This school year I set out with several personal growth areas: Science, Brain-based Learning, Student Book Clubs, and Formative Assessment. I can proudly say that I am making strong gains in all 4 areas, as I devour literature on these topics any chance I get and apply my learning directly in my classroom with my students and alongside my teaching partner. But one additional area snuck its way into my daily life through my own personal growth process; Digital Literacy is now on the forefront of my mind. In my professional life, as well as my personal life, I am now “connected.” I finally feel like I understand our present technological world, and I am more prepared than ever before to face the future advances that technology will have to offer.
So what does Digital Literacy mean to me now?
I would define Digital Literacy as “the ability to use technological tools to compose ideas, research information, reflect, communicate, network, create, and collaborate.” I also believe it involves using tools in a variety of venues and for a variety of purposes. When one is literate, in regards to a topic or skill, that knowledge is naturally incorporated into one’s daily life. It no longer feels foreign, but rather essential. I relate it to learning how to read… when the skill does not exist we learn to cope, but when we finally learn how to read many doors open. And then when we become literate in thinking strategies we are able to explore literature at a much deeper level. At some point we consider, how could I ever live without this skill? The same goes for technology. Many of us are skill coping with living in this Digital Age, but as we learn new skills we realize the possibilities. I personally have said aloud many times recently, “I do not know how I could ever live without my iPhone!” It truly makes my day to day life so much more efficient and organized.
So what would Digital Literacy implementation look like in the classroom from my perspective?
Technology should be a part of the daily routine. Students should have frequent access in an authentic manner. They should have their hands on document cameras, digital cameras, and video cameras as tools to promote and share their thinking. Access to Word, PowerPoint, and Excel should be at the students’ leisure to meet their own learning needs. Students must have the opportunity to use the Internet as a resource to extend their knowledge, research topics, and practice skills. Classroom websites and Blogs should be used to aid in collaboration within the classroom and networking with the world. Students should be encouraged to email as an additional way to communicate their learning with their teachers.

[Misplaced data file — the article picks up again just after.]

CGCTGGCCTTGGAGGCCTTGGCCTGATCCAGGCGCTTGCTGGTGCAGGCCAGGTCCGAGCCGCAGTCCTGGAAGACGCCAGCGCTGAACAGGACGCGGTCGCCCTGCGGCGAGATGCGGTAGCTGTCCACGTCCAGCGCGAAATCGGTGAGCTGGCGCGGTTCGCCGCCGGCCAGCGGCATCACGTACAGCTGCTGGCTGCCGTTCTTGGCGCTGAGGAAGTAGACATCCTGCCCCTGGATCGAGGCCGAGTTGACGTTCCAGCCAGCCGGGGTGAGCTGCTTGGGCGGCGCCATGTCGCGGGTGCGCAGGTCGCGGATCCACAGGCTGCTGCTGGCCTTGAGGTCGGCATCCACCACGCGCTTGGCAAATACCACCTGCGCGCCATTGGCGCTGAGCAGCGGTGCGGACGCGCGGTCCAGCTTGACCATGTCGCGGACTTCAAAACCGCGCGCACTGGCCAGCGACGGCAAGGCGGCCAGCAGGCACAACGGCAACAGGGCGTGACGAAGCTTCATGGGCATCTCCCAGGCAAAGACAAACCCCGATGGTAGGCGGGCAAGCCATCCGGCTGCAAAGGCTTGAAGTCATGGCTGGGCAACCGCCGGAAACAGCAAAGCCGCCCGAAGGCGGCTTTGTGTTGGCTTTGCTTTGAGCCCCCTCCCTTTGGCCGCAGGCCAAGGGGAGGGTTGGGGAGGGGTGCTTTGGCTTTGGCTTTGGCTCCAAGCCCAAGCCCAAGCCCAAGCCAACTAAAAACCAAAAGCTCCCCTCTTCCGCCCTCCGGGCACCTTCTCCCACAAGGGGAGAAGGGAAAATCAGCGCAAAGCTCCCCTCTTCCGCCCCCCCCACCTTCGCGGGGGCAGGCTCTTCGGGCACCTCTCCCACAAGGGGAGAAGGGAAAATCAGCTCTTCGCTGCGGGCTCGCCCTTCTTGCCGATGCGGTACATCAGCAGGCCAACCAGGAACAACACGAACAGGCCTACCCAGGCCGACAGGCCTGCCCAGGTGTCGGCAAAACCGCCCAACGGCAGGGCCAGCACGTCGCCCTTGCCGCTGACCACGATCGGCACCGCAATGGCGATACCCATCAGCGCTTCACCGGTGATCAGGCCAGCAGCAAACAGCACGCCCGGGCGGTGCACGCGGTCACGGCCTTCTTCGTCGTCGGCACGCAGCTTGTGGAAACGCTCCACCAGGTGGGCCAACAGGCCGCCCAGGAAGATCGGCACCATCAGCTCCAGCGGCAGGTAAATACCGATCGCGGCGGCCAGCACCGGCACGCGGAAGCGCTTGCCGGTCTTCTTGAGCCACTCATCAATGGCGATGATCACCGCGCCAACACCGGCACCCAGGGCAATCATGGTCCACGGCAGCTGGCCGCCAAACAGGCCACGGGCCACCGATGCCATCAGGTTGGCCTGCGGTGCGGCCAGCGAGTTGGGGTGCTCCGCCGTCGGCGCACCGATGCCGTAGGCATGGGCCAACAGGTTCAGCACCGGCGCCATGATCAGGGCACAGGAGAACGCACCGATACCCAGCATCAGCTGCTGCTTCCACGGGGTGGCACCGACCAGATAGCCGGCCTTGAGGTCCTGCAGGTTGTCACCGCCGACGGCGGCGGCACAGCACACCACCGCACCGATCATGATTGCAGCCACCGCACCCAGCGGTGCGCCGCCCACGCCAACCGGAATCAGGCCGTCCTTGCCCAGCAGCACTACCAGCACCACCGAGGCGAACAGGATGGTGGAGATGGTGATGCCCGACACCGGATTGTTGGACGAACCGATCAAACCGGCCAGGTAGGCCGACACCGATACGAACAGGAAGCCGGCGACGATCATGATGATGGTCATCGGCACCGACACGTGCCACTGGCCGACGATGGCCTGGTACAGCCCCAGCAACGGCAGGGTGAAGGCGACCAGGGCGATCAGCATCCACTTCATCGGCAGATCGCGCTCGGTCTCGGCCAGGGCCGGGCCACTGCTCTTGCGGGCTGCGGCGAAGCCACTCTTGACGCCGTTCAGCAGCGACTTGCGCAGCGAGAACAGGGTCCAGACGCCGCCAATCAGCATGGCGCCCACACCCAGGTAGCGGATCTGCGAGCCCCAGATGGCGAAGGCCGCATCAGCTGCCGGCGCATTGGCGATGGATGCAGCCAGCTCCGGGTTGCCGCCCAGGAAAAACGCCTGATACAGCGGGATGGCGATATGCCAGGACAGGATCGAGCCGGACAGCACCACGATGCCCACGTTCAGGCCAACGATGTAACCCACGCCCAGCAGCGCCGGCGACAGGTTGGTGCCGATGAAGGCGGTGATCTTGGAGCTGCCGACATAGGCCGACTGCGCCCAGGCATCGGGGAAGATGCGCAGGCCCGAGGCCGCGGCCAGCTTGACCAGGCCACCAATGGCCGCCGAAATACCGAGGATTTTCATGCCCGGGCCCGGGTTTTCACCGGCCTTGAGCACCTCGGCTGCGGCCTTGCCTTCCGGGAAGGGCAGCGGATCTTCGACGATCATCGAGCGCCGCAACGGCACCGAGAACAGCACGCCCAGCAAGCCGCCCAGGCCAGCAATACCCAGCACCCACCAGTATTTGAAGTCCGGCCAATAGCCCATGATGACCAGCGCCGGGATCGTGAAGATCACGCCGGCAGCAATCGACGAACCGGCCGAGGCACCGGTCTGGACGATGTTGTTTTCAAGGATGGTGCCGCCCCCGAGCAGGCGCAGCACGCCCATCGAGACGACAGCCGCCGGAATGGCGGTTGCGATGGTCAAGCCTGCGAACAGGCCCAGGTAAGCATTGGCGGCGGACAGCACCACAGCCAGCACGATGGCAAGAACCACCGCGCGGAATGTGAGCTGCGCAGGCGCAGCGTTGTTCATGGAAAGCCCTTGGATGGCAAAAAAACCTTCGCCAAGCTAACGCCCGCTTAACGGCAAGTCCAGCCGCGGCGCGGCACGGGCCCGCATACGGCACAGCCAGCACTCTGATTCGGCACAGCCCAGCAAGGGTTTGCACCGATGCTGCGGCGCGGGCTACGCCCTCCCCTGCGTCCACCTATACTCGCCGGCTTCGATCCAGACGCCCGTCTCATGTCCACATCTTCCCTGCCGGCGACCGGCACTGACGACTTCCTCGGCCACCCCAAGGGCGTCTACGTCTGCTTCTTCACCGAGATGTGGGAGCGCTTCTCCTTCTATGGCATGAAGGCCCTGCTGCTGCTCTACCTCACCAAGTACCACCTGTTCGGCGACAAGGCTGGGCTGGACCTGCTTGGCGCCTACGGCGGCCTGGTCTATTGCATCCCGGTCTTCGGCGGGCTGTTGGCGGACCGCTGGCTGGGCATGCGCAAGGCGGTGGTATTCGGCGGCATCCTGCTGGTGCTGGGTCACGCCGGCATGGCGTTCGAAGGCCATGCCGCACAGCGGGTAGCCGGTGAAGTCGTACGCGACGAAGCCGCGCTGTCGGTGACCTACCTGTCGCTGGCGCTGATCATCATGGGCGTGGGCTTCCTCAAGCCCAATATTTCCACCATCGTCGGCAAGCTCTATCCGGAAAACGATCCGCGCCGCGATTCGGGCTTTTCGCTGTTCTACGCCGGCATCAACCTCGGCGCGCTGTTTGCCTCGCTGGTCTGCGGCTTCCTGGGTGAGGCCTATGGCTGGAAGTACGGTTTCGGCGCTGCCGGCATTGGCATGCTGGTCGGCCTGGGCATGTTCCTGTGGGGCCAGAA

In addition, teachers should be efficient in utilizing these skills from a personal standpoint, in order to truly serve as experts and guide students on their journey through the 21st Century. Creating a professional Blog, and surfing others, extends one’s own PLN to continue individual growth. Next on my to-do list is finding resources that will allow me to get Netbooks or iPads in the hands of my students. I am currently also researching potential Apps to use with these devices that would assist me with efficient formative assessment, as well as foster student learning.
Allowing the tools to be part of the natural classroom environment rather than a planned schedule of use is essential to promoting digital literacy. Again, going back to using reading as a metaphor, effective reading teachers have learned that offering students a library FULL of books from ALL genres/levels and allowing CHOICE based on interest/needs is how our students exponentially grow as readers. Students should not have limited access to technology as it stifles their growth. Instead we need to provide a variety of tools and allow choice based on their independent needs/interests, as well as freedom to access the resources.
So what do I think of Digital Literacy in terms of Professional Development?